Today we are going to examine some common topics in Real Estate that get misunderstood.
1) Waiving the Appraisal
With many buyers needing to insert aggressive terms into their offers for seller consideration, the appraisal is a popular angle. Either providing a shortfall guarantee or waiving the appraisal contingency are the two most popular routes. For this piece, we will discuss waiving the appraisal contingency. Many sellers think this means no appraisal will take place, but in reality, it means the buyer is agreeing to pay whatever the difference ends up being between appraised value and the contractual purchase price. The buyer’s lender will still require an appraisal for their financing purposes.
2) Selling As-Is
This is a big one… over the years, our industry-standard contracts have shifted verbiage when it comes to the buyer’s inspection period, due diligence and even seller warranted items. Essentially, every home is now sold “as-is”… however, unless a buyer waives their inspection period altogether, inspections are still performed and a buyer can make requests. The seller is not obligated to make repairs most of the time, but a buyer can ask and then have the final say on whether to proceed with the transaction or not. Very rarely does a buyer actually waive the inspection period completely, but we routinely see the boilerplate 10-day timeframe shortened in the initial offer.
In the past, warranted items existed that meant a seller was required to fix certain items if discovered through inspection. That caused a whole lot of confusion and thus everything turned into a negotiation, as it stands today.
3) Earnest Deposit
When a seller accepts an offer, the buyer then needs to deposit “good faith” money into a neutral 3rd party escrow account. This is called the Earnest Deposit and it is protected by the various contract contingencies. In Arizona, the standardized contracts are quite favorable toward the buyer when it comes to these funds so it is rare for a seller to claim them. Whereas many sellers assume that if a buyer cancels (for any reason), the earnest deposit would be automatically forfeited. Unfortunately for them, it doesn’t work this way.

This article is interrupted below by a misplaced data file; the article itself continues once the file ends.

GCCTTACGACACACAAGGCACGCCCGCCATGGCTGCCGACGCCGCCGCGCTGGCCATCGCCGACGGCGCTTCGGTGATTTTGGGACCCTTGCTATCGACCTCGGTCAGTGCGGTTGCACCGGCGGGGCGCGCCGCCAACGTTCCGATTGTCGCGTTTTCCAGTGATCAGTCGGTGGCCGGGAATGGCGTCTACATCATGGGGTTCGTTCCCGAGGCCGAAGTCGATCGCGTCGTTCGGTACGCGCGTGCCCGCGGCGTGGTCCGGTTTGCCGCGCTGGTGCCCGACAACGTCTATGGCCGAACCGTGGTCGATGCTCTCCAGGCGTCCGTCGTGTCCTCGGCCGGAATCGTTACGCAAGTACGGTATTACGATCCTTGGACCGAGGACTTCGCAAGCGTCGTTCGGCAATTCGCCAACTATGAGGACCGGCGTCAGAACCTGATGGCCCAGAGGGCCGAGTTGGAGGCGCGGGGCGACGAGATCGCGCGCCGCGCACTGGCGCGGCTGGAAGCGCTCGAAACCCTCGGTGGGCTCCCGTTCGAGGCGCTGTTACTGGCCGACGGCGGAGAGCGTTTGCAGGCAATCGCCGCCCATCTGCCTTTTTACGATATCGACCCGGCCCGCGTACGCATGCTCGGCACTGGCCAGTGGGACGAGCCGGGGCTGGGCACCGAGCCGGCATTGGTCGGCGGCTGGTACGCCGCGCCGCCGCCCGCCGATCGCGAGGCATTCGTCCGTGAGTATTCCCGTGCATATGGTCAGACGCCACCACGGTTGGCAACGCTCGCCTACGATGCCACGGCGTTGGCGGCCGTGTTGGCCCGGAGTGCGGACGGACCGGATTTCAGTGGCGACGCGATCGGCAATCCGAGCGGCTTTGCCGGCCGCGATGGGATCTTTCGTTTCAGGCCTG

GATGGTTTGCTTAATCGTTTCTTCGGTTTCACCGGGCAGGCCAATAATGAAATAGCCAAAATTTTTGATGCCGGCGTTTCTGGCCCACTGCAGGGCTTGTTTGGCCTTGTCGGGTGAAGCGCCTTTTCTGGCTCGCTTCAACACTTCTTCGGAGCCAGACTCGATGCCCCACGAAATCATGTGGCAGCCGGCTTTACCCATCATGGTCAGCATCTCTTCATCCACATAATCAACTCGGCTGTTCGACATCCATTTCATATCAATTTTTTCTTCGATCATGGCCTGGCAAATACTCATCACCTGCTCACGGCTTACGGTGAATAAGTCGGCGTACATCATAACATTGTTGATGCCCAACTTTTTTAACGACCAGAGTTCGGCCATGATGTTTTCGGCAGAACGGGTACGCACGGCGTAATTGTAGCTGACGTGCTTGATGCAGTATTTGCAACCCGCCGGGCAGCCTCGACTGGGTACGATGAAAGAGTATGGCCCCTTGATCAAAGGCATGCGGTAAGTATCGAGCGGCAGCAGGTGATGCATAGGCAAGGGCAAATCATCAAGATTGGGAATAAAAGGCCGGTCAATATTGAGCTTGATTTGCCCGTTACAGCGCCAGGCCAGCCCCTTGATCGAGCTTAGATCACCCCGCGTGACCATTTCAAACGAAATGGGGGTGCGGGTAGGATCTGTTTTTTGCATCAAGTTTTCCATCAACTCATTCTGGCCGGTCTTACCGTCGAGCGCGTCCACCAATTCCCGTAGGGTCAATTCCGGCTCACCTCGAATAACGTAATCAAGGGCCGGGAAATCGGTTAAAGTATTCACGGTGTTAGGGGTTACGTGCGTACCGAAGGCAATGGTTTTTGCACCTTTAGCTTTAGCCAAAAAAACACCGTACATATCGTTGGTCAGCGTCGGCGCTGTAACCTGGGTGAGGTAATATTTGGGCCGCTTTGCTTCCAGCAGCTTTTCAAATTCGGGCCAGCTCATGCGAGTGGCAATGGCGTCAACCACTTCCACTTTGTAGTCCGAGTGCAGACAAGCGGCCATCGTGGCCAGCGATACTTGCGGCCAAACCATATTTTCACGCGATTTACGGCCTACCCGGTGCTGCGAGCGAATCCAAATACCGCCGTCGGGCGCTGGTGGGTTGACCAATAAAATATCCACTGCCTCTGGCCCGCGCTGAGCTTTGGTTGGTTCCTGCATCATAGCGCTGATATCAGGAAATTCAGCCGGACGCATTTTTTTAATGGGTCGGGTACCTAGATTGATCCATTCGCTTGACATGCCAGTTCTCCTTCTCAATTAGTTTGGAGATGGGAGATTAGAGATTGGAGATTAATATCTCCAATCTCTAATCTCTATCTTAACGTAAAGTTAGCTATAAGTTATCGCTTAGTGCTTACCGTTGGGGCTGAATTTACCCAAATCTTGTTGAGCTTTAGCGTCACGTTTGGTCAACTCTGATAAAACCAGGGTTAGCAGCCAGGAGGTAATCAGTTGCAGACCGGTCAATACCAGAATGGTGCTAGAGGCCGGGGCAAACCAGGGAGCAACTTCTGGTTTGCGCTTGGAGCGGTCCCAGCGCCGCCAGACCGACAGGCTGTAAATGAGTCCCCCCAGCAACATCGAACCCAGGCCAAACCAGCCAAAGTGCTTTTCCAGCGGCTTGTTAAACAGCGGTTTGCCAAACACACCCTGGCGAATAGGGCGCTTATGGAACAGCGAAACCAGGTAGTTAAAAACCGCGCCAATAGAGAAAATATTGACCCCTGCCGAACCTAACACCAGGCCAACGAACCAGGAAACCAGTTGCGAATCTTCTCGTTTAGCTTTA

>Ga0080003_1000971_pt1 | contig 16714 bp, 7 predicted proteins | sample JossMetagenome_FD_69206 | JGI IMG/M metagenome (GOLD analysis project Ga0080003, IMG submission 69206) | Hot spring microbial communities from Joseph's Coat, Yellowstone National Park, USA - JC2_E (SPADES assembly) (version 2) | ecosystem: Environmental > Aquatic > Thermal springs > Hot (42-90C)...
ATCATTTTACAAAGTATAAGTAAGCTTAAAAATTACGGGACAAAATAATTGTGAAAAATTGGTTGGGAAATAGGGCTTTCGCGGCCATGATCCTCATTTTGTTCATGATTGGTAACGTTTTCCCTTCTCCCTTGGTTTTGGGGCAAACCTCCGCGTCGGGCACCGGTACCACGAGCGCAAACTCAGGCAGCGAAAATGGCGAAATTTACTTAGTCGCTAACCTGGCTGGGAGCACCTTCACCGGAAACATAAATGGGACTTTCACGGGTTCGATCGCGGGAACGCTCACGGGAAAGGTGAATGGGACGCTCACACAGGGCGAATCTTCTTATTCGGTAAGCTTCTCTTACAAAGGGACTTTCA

The usual contract contingencies would be inspections, appraisal, financing, clear title, disclosure, etc.
Even if the buyer is in breach, the seller would need to deliver a “Cure Notice” to the buyer side, which explains the breach and gives the buyer 3-days to remedy. If they didn’t remedy during that time, then the seller would have a claim for the deposit (most of the time).
4) Down Payment is the Only Upfront Cost to Buy a Home
In addition to the Down Payment, there are “closing costs” for a buyer. These are the Title, Escrow, Recording and Financing Fees. The total will vary depending upon loan program, closing date, price point and more, but it’s safe to assume $6,000 + is the starting point. During escrow, a buyer will also have inspection and appraisal costs totaling around $1,200.
This is mainly aimed at first-time homebuyers, but sometimes others forget or they could have bought when market conditions were different and sellers gave concessions toward a buyer’s closing costs. In today’s market, that just isn’t realistic.
5) What you Qualify for is What you can Afford
This one is IMPORTANT. Just because the loan officer says you can qualify to purchase with a $600,000 loan amount doesn’t necessarily mean you are going to like the payment that comes with.
We highly encourage all of our clients to prepare a household budget and see what is comfortable for a total monthly payment so then we can reverse engineer what that payment equates to on a price point. After all, nobody wants to be house poor!